(fwd from Rodriguez) Re: Things that occur to us in Latin America, and other matters

Nestor Gorojovsky nestorgoro at fibertel.com.ar
Wed Nov 5 10:15:51 MST 2003

El Miércoles 5 de Noviembre de 2003 a las 8:07,
Les Schaffer dijo sobre (fwd from Rodriguez) Re: Things that occur to us  que:

> Another fact: Nestor mentioned Latin Americans (not Hispanics).
> Anyway, a Latin American can be of any "race:" there are Latin
> Americans of European descent, of African descent, Amerindians,
> etc., etc. I doubt that you took this into consideration as you >
formulated your response...

Fidler tried to answer:

"Answer: Nestor in fact referred to "American land that originally
belonged to Spain or to Mexico".

He was not talking about undifferentiated "Latin Americans".

He was talking about European Spain and European-Mestizo Mexico
(after the latter's independence from Spain). Not peoples of African
or Amerindian origin.

Those were my considerations. Nothing more."

I answer, now:

Those considerations are utter nonsense.

Of course I am talking about Latin America. When I mention the former
Spanish-colonized areas of America (even North America) and I mention
Mexico, or Nicaragua (by the way, no army from a Central American
country entering Nicaragua is "invading" Nicaragua if it enters the
country _to expel the Walkers_) by their names, I never forget, not
even for a second, that all of them belong to a nation in the making,
the Latin American Nation. A nation whose construction is the main
objective of any serious Latin American Revolutionary today.

In the same way that the best revolutionary traditions of England
(chopping the King's head, for example) are undisputedly part and
parcel of Anglo American revolutionary traditions, the best
revolutionary traditions of Spain and Portugal are (or should be)
part and parcel of the traditions of Latin American revolutionaries.
The tradition of national unity is one of those traditions. If we
keep stuck to the idea that every Latin American state is a "nation",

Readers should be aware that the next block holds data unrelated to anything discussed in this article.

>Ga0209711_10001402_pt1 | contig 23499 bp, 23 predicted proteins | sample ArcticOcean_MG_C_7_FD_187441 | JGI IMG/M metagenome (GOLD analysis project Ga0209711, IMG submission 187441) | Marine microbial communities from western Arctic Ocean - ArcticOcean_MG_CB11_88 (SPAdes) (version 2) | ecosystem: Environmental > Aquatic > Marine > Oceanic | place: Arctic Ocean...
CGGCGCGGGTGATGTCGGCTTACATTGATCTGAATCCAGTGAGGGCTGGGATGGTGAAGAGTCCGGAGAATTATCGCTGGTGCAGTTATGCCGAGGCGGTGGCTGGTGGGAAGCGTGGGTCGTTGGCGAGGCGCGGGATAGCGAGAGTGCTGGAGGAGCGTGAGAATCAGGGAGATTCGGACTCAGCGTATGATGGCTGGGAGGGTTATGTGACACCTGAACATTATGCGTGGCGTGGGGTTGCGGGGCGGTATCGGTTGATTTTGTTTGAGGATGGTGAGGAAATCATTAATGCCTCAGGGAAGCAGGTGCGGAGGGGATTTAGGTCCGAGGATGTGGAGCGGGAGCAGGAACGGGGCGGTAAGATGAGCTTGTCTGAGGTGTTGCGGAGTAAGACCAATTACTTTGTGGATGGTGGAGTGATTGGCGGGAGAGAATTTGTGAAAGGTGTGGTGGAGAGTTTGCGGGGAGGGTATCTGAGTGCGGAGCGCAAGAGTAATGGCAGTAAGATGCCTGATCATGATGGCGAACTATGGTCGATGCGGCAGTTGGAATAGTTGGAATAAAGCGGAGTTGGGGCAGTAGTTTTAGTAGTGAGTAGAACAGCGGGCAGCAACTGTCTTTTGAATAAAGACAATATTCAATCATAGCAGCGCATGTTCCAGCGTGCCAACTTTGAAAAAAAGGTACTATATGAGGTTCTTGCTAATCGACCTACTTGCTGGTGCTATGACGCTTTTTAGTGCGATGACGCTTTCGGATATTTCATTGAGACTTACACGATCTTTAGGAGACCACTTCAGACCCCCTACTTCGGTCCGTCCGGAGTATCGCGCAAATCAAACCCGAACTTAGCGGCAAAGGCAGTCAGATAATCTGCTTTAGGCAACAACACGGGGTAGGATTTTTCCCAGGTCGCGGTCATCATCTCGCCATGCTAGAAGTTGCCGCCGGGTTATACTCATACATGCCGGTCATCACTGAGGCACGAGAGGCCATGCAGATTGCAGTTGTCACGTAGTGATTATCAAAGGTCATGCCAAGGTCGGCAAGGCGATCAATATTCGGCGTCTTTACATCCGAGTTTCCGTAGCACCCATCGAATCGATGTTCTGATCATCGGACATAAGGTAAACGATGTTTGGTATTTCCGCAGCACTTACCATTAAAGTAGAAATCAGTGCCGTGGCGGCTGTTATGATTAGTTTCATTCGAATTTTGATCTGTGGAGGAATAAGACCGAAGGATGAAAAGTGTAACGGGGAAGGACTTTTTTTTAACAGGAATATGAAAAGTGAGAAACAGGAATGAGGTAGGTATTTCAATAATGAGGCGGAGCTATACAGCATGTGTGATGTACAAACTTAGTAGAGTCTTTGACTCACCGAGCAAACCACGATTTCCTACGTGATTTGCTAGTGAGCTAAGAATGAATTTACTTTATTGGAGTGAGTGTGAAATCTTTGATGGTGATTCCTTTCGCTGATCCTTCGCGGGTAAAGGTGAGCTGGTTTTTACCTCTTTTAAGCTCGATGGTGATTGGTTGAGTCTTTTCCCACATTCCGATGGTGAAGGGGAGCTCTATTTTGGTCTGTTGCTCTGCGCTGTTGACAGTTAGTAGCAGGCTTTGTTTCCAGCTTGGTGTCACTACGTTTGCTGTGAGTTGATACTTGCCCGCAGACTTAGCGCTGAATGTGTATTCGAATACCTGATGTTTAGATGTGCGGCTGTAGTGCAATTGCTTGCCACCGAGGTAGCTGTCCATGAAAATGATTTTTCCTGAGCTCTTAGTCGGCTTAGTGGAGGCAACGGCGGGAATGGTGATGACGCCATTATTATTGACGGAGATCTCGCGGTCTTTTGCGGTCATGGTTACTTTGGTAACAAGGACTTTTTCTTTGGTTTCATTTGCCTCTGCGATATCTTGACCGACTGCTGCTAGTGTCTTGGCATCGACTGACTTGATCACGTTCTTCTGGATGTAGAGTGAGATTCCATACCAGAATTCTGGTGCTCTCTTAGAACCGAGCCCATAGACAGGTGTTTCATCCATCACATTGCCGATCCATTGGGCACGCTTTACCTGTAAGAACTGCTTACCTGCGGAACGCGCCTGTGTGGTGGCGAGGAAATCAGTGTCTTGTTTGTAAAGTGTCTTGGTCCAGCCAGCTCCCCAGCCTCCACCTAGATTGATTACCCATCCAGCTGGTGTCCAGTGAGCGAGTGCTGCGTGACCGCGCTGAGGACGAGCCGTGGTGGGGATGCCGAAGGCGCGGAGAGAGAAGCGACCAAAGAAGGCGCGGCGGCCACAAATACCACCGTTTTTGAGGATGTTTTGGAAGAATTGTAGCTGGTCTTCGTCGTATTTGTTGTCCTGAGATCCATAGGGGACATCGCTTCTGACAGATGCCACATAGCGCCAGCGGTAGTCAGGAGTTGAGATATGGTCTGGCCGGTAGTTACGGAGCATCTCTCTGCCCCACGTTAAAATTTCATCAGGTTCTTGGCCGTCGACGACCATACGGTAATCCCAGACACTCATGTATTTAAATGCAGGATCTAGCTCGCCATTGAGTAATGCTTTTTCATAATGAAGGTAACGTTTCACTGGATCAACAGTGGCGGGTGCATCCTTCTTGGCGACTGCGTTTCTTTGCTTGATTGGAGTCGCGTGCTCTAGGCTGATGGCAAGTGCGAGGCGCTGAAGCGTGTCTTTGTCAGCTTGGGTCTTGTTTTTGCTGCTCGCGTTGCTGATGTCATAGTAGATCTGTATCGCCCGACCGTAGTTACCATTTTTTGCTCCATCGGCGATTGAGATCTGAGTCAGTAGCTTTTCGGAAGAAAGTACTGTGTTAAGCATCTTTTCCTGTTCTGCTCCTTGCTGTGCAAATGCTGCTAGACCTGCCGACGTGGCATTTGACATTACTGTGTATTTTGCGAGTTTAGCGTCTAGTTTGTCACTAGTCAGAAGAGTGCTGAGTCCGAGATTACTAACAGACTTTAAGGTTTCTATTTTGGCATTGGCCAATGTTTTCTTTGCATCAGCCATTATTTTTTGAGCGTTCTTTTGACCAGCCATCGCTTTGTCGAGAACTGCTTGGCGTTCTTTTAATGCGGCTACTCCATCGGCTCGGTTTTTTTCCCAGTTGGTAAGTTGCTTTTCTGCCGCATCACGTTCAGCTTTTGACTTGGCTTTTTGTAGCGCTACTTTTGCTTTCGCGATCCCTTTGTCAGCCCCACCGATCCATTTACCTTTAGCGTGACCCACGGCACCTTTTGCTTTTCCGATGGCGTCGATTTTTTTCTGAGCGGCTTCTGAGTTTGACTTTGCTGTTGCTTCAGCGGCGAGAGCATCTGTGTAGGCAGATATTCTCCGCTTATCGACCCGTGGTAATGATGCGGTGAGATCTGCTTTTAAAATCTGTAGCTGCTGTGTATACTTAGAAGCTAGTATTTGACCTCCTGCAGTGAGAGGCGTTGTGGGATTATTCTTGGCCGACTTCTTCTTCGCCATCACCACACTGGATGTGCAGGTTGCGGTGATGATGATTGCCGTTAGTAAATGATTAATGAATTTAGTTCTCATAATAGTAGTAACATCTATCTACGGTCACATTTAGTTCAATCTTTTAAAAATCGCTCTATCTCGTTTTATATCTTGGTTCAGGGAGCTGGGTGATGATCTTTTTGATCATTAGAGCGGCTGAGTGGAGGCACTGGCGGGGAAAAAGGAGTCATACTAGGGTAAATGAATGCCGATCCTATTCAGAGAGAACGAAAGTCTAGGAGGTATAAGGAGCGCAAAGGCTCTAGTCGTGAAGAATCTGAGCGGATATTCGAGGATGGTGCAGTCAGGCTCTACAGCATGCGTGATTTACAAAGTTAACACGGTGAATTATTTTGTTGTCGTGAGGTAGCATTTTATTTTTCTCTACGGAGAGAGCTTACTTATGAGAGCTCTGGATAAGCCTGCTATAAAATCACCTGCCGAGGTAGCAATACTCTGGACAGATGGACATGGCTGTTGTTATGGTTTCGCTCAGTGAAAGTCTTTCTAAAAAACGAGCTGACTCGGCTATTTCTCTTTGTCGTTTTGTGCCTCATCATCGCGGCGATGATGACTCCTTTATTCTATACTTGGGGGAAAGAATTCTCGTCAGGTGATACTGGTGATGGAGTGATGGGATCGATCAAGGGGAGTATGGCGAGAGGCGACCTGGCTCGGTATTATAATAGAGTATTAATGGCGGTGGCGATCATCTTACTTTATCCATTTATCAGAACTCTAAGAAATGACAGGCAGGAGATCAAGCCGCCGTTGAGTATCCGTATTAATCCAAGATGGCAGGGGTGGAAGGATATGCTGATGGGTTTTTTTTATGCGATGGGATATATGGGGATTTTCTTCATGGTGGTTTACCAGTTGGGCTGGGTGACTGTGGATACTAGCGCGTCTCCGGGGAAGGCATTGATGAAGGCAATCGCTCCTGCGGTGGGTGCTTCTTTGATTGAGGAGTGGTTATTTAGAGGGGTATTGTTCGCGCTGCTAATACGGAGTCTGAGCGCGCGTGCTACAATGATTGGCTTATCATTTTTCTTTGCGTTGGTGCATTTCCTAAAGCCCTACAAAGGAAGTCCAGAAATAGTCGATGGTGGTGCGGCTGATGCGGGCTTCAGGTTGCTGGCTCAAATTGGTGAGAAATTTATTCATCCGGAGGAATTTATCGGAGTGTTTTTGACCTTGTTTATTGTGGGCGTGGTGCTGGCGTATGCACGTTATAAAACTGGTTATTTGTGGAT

and that all these "nations" are formed by Spanish or Mestizo
invaders who have usurped the rights of the "aboriginal peoples", not
only we are wrong, we are betraying the first mandate of a Latin
American revolutionary, which is to struggle against the imperialist-
imposed artificial division and subdivision of what Bolívar liked to
call a "nation of homelands".

This is the way the generation of our Independence Wars thought.
These wars were a defeated Revolution. Failure to obtain this goal
brought about all the remaining tragedies. This failure was, in a
sense, inevitable in Bolívar's time. Which does not make the task a
less necessary and essential for our revolution. In the same way
that, say, there could not be a solution to the Polish social
question without a solution to the Polish national question, it is -
at best- nonsense to preach to Latin Americans (or, as Haya de la
Torre put it sixty years ago, Indo Americans) racial and ethnic
division. At worst, as it will become clear on this posting, it is
simply pro-imperialist "leftism".

Let us begin by a practical example of where do Richard Fidler's
ideas lead to. I assume everyone on this list is still aware that
something momentous happened in Bolivia a few weeks ago. OK. Now, let
us look at this issue more pointedly. Let us, particularly, tnink of
what would have happened in Bolivia if the Bolivians had followed
Richard Fidler's formulae.

Well, if the Bolivian people had listened to Richard, then we would
still have Goni de Lozada murdering hosts of _separate_ Aymara,
Guarani, Quechua and Mestizo groups fighting each other over the
restoration of land to the "original peoples here".

Happily enough, and although in the corridors of the Bolivian
Universities there are many who espouse Richard F.'s propositions,
Bolivians at large don't. And they marched together, Cholos (that is
the Bolivian word for Mestizo), Aymaras, Quechuas and everyone else,
arm in arm against the imperialist stooge.

In fact, at this precise moment, while I am writing this, while you
are reading this, it is lunch time in Bolivia. And you can perfectly
imagine just another "Richard Fidlerian" ideologue at a roadside food
house in the Yungas, not far away from the death place of Ernesto
Guevara de la Serna, sharing a bottle of chicha with some leader of
the Tarija indians, and whispering into his ears the following words:
"Why don't you revolt against this Highland Bolivian dictatorship and
declare independence? This way you would be very rich, by sharing